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Jem could be malicious at times, as shown from Scout's explaining that Jem was pure evil.

When I wrote this sentence, everyone said that I should not use the possessive form of "Scout" for some reason.

I thought that it doesn't matter whether I use it or not and that I am actually encouraged to use it, but they said that it just does not make sense.

I myself strongly believe that when the noun is followed by a gerund of any type, it is fine to change the noun to possessive form if the noun is not plural.

For instance: His being a foreigner made thing a little difficult.

So why are they saying it is incorrect usage? Or is it actually correct?

  • We, not being them, cannot really tell you why they are saying it is incorrect usage, can we? – Victor Bazarov Sep 14 '15 at 23:17
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    More importantly, you should have an -s on the end of at times and made things, and you probably want to say was pure evil without a. Probably as shown by, too. – snailboat Sep 14 '15 at 23:22
  • Thank you. Also, I think as shown from is fine. Other than that, is using possessive form correct there? – greatvacaation Sep 14 '15 at 23:28
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    Yeah, I don't mean to say that as shown from is actually wrong. It's just that native speakers say and write as shown by far more often (COCA - BNC - Google Books). But since as shown from isn't entirely unattested, I put 'probably' in my comment to weaken the assertion a little. :-) – snailboat Sep 15 '15 at 7:48
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Your sentence is fine. Use of the possessive before the gerund is the usual rule English speakers learn. See this example. There is some debate about whether use of the possessive here is necessary (see this blog entry for more), but you are not incorrect.

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I think since you used the preposition "from", which is clearly intended to apply to "explaining" (and not to "Scout"), the gerund "explaining" becomes the object. You can hang any attributes/adjectives on it as you wish, and if you want to point out whose explaining it was, you need possessive.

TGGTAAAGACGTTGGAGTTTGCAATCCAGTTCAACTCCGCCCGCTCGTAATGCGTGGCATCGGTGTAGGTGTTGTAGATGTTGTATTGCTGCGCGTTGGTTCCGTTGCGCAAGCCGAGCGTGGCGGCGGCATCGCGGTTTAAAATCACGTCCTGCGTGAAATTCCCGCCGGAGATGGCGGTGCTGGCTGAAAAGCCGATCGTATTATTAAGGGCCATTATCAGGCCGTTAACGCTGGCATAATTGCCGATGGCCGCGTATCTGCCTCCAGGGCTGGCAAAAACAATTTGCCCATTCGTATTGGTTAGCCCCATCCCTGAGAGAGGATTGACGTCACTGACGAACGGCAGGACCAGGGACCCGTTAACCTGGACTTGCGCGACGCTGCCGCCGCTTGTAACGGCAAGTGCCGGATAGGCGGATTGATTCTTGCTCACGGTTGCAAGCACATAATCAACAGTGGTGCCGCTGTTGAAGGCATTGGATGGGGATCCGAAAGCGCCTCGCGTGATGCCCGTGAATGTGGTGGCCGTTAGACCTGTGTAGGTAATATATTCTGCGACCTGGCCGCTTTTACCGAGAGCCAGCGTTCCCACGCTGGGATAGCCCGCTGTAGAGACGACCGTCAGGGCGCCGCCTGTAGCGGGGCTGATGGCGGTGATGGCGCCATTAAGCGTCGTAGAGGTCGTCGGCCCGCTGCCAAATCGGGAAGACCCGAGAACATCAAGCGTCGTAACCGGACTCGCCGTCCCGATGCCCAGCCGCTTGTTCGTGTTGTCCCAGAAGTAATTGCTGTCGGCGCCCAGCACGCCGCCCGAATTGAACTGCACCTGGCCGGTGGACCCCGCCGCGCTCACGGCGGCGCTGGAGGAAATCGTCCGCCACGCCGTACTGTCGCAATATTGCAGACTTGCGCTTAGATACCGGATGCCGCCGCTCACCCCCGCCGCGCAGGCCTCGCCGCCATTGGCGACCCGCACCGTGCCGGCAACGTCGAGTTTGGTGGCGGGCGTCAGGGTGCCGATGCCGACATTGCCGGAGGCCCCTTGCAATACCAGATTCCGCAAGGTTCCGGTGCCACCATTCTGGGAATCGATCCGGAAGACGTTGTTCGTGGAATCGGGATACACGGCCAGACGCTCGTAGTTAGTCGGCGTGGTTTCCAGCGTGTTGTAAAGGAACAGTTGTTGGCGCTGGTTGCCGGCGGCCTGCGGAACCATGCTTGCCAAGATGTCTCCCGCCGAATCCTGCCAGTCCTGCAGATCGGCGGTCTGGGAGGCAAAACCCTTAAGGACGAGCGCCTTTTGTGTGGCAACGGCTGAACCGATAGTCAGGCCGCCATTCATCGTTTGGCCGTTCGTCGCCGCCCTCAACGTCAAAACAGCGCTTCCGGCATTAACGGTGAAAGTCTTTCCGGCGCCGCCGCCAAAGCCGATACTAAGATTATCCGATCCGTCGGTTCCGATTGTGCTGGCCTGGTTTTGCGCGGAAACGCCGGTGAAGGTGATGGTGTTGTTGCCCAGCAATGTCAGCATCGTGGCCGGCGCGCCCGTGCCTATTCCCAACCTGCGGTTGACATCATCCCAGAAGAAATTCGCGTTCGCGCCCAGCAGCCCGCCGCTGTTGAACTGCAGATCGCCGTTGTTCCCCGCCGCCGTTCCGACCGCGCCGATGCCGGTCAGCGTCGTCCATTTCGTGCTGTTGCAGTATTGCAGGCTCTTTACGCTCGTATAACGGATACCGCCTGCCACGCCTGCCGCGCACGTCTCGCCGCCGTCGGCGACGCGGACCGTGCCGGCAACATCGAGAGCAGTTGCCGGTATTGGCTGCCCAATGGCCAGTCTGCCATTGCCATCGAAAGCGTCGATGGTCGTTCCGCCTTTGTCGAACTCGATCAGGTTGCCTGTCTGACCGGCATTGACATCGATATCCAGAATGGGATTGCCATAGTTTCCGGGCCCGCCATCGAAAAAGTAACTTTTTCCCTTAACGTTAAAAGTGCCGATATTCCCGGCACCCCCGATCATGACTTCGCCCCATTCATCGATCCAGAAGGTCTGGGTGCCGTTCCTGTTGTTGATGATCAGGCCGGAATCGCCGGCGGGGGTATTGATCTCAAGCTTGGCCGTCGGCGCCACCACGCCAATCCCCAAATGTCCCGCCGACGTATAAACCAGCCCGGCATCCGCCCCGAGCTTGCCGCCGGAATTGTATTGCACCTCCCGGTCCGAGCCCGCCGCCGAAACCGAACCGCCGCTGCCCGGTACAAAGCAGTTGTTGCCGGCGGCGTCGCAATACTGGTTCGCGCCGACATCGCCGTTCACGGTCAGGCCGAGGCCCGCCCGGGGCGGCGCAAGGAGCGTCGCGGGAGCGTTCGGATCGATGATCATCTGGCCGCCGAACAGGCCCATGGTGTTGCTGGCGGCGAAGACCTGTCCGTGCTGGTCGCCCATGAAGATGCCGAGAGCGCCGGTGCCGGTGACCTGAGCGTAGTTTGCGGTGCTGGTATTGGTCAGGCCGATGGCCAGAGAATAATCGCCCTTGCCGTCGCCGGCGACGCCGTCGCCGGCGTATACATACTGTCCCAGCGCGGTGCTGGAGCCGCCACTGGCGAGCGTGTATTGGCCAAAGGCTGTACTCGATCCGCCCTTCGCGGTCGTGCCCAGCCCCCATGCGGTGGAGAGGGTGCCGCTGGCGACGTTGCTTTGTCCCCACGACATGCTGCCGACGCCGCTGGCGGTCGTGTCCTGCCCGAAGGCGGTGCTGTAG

Let's say, for the sake of argument, that you wanted to use a participle clause. How would you do it? Probably

..., as shown by Scout explaining that Jem...

Now, in that subclause you can use either possessive (genitive) or objective (accusative) with pretty much the same result. With objective, the "explaining" is a present participle. With possessive, it's a gerund.


Since the OP asked, here are two examples:

Fishing is a great sport! - gerund
He spent his entire summer fishing. - participle

The main difference is what role they play. Gerund plays the role of a noun. Participle plays the role of an adjective or adverb (adverbial phrase).

  • I don't really see any difference between present participle and gerund. Can you give an example? – greatvacaation Sep 15 '15 at 0:57
  • Since you used the preposition "from", the gerund "explaining" becomes the object. By this, do you mean that only "Scout's" can be used but not "Scout"? Only the possessive, but not the original form? – greatvacaation Sep 15 '15 at 1:08
  • No, it's not necessarily limited to possessive. But given that Scout is likely a creature, it's not idiomatic to say "as shown from Scout". You can say "as Scout had shown", or "as Scout showed", or even "as Scout explained", or "as I heard from Scout". – Victor Bazarov Sep 15 '15 at 1:24
  • Thank you so much. I finally understood what you were saying. – greatvacaation Sep 15 '15 at 1:26
  • Sorry for not being clearer earlier. – Victor Bazarov Sep 15 '15 at 1:26

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